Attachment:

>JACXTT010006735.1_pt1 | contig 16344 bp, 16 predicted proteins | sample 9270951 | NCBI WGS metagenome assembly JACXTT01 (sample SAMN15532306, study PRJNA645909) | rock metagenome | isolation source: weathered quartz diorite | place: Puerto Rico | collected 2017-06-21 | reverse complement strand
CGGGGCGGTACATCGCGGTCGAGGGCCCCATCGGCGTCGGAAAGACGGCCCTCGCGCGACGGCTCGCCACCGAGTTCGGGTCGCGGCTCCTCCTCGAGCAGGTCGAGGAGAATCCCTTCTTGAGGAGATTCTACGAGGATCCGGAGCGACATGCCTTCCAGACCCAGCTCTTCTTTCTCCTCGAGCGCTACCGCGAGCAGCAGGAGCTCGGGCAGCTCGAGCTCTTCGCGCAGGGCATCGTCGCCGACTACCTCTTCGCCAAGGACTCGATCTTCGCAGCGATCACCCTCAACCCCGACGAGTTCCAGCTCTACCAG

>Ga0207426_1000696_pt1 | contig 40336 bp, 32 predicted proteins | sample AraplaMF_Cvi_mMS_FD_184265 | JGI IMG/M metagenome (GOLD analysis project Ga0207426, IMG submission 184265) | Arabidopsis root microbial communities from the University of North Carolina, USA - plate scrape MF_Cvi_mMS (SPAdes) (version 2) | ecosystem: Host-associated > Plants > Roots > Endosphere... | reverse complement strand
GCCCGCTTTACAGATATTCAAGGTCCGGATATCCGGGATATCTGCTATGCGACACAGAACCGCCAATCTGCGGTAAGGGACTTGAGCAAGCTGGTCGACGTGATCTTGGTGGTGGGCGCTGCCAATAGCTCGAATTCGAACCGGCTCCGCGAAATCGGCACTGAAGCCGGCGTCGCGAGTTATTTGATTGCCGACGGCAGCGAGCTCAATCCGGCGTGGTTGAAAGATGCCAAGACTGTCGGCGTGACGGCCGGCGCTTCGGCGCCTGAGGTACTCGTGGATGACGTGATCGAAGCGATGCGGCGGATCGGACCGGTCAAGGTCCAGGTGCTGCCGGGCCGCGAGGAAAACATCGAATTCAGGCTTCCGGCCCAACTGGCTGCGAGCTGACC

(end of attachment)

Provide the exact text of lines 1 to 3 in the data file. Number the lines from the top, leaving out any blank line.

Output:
>JACXTT010006735.1_pt1 | contig 16344 bp, 16 predicted proteins | sample 9270951 | NCBI WGS metagenome assembly JACXTT01 (sample SAMN15532306, study PRJNA645909) | rock metagenome | isolation source: weathered quartz diorite | place: Puerto Rico | collected 2017-06-21 | reverse complement strand
CGGGGCGGTACATCGCGGTCGAGGGCCCCATCGGCGTCGGAAAGACGGCCCTCGCGCGACGGCTCGCCACCGAGTTCGGGTCGCGGCTCCTCCTCGAGCAGGTCGAGGAGAATCCCTTCTTGAGGAGATTCTACGAGGATCCGGAGCGACATGCCTTCCAGACCCAGCTCTTCTTTCTCCTCGAGCGCTACCGCGAGCAGCAGGAGCTCGGGCAGCTCGAGCTCTTCGCGCAGGGCATCGTCGCCGACTACCTCTTCGCCAAGGACTCGATCTTCGCAGCGATCACCCTCAACCCCGACGAGTTCCAGCTCTACCAG

>Ga0207426_1000696_pt1 | contig 40336 bp, 32 predicted proteins | sample AraplaMF_Cvi_mMS_FD_184265 | JGI IMG/M metagenome (GOLD analysis project Ga0207426, IMG submission 184265) | Arabidopsis root microbial communities from the University of North Carolina, USA - plate scrape MF_Cvi_mMS (SPAdes) (version 2) | ecosystem: Host-associated > Plants > Roots > Endosphere... | reverse complement strand